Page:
“We got the weapons and stood with SAF soldiers at the checkpoints in the night to stop RSF attacks on the neighbourhood,” he said.

“Joining the army is very easy. You just need to go to the nearest military camp to be trained, there are no conditions. Then you get a weapon, join any military unit and begin your duties,” he said.

Another resistance committee source, who is still fighting with the army in Omdurman’s Althawra neighbourhood, told MEE he spent a month being trained at Karary military camp before going to man SAF checkpoints back in Althawra.

“I saw hundreds of youths joining the camps and others finished their training and are now fighting for the army," he said.

"I have taken part in some battles against the RSF and I’m proud of this experience, because I’m fighting for the dignity of our people, for the women that have been raped and the humiliation we faced.”  

Sudanese revolutionaries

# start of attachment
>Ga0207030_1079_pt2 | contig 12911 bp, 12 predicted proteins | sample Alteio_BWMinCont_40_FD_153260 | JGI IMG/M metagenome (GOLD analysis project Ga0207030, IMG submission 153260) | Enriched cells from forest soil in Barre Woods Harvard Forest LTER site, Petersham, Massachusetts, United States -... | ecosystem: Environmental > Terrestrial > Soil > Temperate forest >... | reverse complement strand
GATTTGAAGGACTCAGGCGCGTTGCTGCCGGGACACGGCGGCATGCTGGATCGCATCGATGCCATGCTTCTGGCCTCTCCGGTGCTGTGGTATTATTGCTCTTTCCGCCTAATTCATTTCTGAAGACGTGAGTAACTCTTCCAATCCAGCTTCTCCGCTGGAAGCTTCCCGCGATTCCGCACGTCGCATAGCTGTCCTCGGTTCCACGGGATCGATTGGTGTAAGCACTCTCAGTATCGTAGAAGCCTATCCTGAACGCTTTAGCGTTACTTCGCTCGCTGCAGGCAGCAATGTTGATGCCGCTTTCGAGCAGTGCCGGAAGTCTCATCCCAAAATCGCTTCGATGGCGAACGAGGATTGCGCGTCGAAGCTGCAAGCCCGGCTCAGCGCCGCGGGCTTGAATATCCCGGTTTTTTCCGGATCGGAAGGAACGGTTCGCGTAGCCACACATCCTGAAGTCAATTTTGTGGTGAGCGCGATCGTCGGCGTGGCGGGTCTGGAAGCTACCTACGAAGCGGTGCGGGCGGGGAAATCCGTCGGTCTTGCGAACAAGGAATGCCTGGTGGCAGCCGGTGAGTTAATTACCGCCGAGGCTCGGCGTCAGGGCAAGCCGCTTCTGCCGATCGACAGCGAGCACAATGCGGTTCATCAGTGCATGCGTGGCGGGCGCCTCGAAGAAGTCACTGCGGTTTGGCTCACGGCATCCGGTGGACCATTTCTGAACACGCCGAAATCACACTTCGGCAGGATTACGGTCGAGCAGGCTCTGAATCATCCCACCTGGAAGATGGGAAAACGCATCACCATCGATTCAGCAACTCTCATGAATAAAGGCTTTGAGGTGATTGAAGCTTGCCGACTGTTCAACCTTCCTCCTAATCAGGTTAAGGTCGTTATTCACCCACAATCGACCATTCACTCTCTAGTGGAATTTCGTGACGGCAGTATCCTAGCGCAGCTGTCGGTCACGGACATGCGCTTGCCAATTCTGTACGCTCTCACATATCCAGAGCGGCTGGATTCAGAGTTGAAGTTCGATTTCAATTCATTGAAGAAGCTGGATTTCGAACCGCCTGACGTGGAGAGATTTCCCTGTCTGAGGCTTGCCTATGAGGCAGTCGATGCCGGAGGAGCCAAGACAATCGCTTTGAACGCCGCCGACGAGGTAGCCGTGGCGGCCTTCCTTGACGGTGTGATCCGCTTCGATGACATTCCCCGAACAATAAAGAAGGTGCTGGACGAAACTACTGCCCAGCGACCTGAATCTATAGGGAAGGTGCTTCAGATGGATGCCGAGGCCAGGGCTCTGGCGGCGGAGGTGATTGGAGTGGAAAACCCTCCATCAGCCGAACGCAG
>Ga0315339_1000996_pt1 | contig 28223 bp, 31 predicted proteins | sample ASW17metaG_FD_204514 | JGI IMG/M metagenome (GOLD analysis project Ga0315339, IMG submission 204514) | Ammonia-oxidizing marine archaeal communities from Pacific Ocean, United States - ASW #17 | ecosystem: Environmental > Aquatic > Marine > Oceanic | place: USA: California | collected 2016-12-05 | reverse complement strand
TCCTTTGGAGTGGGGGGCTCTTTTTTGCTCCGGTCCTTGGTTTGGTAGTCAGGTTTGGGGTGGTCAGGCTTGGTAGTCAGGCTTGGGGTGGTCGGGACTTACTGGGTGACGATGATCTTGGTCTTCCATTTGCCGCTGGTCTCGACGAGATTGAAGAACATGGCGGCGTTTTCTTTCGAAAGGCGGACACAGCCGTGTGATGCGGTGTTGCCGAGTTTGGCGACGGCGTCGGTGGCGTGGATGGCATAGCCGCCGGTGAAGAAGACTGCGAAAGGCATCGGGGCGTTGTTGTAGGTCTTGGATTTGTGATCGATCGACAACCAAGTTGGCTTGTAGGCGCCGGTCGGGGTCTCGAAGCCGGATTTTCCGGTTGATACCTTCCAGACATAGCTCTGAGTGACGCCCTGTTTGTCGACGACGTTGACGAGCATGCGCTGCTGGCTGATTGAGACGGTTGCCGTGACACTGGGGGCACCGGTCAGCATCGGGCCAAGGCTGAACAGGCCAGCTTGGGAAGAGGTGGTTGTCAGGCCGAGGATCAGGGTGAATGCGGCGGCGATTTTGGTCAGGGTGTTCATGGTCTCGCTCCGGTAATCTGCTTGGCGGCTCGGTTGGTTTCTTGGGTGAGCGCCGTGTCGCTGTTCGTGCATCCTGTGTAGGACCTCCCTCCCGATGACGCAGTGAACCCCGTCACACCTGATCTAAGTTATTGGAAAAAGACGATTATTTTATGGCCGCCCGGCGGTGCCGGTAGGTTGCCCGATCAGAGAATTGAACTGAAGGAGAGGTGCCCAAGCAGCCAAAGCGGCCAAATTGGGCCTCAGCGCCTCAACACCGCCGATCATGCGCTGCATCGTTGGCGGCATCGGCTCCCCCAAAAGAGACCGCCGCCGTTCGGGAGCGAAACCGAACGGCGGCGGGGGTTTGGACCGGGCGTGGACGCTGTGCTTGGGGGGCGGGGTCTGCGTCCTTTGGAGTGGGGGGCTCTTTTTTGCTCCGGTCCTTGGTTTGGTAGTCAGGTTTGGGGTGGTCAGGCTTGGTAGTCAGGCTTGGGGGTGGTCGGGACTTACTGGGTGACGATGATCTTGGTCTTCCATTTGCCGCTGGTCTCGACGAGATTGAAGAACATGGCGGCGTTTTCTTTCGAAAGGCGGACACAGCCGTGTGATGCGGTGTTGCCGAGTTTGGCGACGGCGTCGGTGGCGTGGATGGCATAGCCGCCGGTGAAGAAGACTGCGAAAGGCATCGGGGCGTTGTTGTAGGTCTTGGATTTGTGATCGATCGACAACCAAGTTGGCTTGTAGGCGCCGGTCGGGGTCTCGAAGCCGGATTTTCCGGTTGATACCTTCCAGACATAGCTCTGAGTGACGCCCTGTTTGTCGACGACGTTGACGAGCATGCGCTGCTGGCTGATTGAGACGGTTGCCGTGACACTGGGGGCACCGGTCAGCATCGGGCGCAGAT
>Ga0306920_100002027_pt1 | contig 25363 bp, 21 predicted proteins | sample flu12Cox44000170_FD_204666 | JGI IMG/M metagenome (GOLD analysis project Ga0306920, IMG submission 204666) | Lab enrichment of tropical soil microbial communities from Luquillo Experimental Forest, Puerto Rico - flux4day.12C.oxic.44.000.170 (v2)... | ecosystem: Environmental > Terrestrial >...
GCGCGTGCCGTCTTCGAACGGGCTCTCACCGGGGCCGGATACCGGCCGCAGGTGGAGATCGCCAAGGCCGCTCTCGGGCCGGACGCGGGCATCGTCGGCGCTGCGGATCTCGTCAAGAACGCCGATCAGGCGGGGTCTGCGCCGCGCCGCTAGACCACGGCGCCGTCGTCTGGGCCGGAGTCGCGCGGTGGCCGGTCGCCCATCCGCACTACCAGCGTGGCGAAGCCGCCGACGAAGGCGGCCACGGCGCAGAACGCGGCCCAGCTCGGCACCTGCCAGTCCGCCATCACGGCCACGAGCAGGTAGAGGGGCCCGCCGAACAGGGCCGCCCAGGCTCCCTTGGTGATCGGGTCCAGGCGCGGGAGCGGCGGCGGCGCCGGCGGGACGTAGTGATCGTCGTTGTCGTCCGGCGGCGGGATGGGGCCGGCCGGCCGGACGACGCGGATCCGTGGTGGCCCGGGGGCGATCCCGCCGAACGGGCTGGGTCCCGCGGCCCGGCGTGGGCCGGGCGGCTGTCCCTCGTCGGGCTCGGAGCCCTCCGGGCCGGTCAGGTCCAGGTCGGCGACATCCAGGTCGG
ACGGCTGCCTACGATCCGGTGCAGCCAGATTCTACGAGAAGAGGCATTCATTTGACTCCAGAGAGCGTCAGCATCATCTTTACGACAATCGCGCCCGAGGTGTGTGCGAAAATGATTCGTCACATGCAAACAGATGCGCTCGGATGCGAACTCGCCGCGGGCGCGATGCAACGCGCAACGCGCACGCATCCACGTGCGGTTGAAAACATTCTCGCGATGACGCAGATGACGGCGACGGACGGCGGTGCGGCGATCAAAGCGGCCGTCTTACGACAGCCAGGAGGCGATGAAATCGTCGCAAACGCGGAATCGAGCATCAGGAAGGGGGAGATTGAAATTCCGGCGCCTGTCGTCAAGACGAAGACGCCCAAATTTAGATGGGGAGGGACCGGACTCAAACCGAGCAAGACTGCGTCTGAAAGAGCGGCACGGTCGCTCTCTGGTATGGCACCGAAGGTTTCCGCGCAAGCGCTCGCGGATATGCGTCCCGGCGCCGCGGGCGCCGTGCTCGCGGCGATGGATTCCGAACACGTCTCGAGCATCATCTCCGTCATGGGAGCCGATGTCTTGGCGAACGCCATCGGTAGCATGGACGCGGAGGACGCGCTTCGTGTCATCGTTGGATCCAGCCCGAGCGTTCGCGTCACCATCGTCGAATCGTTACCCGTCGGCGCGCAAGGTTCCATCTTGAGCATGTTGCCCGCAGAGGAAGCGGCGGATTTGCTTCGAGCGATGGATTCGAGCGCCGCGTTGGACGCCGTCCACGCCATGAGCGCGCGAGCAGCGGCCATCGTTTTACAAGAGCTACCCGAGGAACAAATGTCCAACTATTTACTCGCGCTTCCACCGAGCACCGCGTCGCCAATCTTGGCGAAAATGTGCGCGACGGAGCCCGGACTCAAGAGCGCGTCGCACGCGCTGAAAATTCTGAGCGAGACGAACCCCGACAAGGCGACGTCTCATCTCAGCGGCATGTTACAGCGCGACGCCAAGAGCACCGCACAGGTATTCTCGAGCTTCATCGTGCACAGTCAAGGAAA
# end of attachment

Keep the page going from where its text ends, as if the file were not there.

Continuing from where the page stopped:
Young Sudanese revolutionaries posting on Facebook

Some resistance committees in Khartoum state and other trade unions have declared their open support for the army. They refer to the RSF as “foreign militias” because they believe the paramilitary is bringing in fighters from Arab populations across countries like Chad and Niger, and they say it is their duty to fight them.

“We are still against the top generals of the army and still against the old regime, but we believe that the army is supposed to be for the entire Sudanese population and it’s the duty of the national army to protect the people,” a collection of Khartoum resistance committees said in a recent statement.

“We are with the institution of SAF, its lower ranking officers and soldiers on the front line… while the generals still only want to stay in power,” the statement continued. 


But Sudan’s revolutionary movement is not united in its support of the army.

Participating in protests calling for change, 18-year-old Nuha Abdul Gadir has come face-to-face with the police and security forces on the streets of the country. She believes the army and RSF are both “counter-revolutionary powers” opposed to the revolution and to democracy.